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15 comments:

  1. Might your own eyes count as reflective surfaces for the mirror-men to use? Might use that in my next couple of sessions. I like how they have a defined and non-mechanical way to summon and pay them: I like the idea of anyone with enough mirrors and time can call them up. Just don't show your face...

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    1. Well, as-written, they can only escape into a reflective surface big enough to dive into, so a human eye wouldn't be big enough. (A giant's eye might be a different story!) But if you wanted to go full horror-movie, then someone who'd really pissed them off might go to kiss someone and find silvery fingers reaching out of that person's eyes, trying to scratch their face off...

      And, yes, the fact that you don't need any special magic to call them is part of the point. However, I did very much assume a medieval-style setting in which assembling a room full of mirrors and a mirrored mask would be an extremely expensive undertaking... In a setting where mirrors are easily and cheaply available, you might want to impose more restrictions, or the world would be full of the damn things!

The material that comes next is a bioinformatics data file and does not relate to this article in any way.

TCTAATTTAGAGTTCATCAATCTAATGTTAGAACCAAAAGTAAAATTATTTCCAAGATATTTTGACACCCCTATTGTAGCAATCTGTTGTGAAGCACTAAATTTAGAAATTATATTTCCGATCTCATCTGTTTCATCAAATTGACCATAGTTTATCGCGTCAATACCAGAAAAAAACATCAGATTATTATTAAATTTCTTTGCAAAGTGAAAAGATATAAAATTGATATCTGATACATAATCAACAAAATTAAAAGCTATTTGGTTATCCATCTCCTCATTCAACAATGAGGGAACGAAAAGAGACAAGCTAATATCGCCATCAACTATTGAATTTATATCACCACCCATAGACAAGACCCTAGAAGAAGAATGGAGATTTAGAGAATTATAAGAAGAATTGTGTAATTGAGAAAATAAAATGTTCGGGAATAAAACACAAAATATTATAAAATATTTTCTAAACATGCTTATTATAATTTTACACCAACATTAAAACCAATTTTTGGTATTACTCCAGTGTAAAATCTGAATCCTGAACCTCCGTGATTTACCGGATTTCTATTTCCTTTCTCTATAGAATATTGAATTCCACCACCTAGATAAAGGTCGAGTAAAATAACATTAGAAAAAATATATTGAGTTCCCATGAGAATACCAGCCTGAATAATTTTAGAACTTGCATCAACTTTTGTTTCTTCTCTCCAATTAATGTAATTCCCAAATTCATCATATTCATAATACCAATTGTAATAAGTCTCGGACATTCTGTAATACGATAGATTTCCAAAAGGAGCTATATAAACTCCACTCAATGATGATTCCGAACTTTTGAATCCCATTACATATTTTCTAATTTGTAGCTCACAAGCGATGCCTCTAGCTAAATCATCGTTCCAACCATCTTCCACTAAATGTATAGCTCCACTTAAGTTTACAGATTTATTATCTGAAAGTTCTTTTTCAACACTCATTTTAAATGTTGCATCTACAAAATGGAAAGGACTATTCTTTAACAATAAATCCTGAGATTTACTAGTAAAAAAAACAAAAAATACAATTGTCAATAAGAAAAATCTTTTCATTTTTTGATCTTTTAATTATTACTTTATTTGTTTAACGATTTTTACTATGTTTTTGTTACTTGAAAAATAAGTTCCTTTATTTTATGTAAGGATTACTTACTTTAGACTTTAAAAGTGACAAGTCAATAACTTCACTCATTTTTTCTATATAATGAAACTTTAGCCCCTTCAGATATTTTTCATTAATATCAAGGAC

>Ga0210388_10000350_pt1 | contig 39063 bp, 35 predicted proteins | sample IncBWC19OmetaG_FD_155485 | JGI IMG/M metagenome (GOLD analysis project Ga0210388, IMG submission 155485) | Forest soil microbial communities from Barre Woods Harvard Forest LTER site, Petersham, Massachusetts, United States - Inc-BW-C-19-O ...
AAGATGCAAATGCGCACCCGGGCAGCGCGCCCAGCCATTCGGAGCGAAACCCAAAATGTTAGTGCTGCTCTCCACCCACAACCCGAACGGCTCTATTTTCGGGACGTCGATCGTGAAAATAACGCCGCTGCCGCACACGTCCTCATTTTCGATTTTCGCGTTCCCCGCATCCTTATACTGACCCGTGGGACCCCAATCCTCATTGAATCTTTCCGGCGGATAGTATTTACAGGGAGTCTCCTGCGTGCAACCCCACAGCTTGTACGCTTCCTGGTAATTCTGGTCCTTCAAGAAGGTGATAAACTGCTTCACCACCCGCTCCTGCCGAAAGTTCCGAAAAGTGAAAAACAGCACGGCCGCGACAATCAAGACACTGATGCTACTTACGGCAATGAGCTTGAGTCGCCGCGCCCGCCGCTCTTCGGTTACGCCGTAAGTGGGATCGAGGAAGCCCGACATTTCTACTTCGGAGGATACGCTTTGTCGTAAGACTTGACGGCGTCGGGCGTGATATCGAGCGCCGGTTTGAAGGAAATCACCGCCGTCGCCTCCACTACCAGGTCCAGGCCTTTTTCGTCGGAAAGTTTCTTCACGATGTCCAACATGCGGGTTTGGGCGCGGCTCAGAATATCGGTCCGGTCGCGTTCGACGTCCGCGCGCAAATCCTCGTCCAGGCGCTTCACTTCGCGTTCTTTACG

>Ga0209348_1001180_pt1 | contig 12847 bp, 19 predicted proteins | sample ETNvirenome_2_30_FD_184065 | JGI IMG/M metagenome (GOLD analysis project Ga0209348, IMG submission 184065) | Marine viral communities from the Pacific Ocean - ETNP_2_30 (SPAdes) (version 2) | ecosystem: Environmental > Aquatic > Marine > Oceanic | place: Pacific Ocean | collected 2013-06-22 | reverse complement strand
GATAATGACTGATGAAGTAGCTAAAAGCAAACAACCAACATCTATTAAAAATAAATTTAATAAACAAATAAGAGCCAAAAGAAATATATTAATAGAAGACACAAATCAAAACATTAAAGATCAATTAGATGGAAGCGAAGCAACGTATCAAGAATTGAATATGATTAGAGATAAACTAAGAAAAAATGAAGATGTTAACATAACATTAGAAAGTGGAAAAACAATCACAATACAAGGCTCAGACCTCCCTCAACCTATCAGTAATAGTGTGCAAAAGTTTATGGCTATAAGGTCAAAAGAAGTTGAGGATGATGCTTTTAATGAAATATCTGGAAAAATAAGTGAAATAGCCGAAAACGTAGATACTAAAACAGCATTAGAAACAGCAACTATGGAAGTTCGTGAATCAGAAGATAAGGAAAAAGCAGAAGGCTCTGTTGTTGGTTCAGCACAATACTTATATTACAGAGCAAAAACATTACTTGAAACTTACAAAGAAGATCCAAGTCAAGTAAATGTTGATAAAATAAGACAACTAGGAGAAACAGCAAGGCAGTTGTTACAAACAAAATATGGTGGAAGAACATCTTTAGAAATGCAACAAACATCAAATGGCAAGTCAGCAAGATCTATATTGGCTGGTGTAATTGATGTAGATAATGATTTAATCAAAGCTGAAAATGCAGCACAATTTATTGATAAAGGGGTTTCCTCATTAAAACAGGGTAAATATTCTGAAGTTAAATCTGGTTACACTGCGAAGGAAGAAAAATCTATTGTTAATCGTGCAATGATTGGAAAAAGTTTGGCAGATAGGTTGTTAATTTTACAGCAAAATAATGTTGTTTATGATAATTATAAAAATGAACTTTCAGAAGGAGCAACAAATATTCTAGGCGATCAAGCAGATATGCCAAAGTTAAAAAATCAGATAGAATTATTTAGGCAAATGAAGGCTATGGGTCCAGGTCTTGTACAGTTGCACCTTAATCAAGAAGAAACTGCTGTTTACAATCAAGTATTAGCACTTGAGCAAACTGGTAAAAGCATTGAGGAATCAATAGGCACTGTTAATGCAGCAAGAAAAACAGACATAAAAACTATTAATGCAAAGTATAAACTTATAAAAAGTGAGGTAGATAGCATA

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  2. Well, that was an entertaining month reading your blog, on and off. I've greatly appreciated your style and am intrigued by what you've discovered about central Asia. My players have heard of a far-off place, Gleaming Samarkand, where golden towers reach the sky. But, that's about all I had. I'm thrilled by the resources you have provided here. Thank you!

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    1. Glad you've found it useful! I will return to the Central Asian stuff at some point. Good luck with your game!

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  3. Great stuff as always!
    My immediate thought I'd to use them as a trap, "the next room is completely covered in mirrors..." But it seems a tad unfair to the players if they have no clues/history to work with. Any thoughts on how to drop hints on how to interact with them?

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    1. I would have someone use the spy function against the PCs. There would be a new mirror in their room at the inn, and then it's gone. Maybe have them notice, just for a moment, 7 reflections in the mirror and 6 people in the room.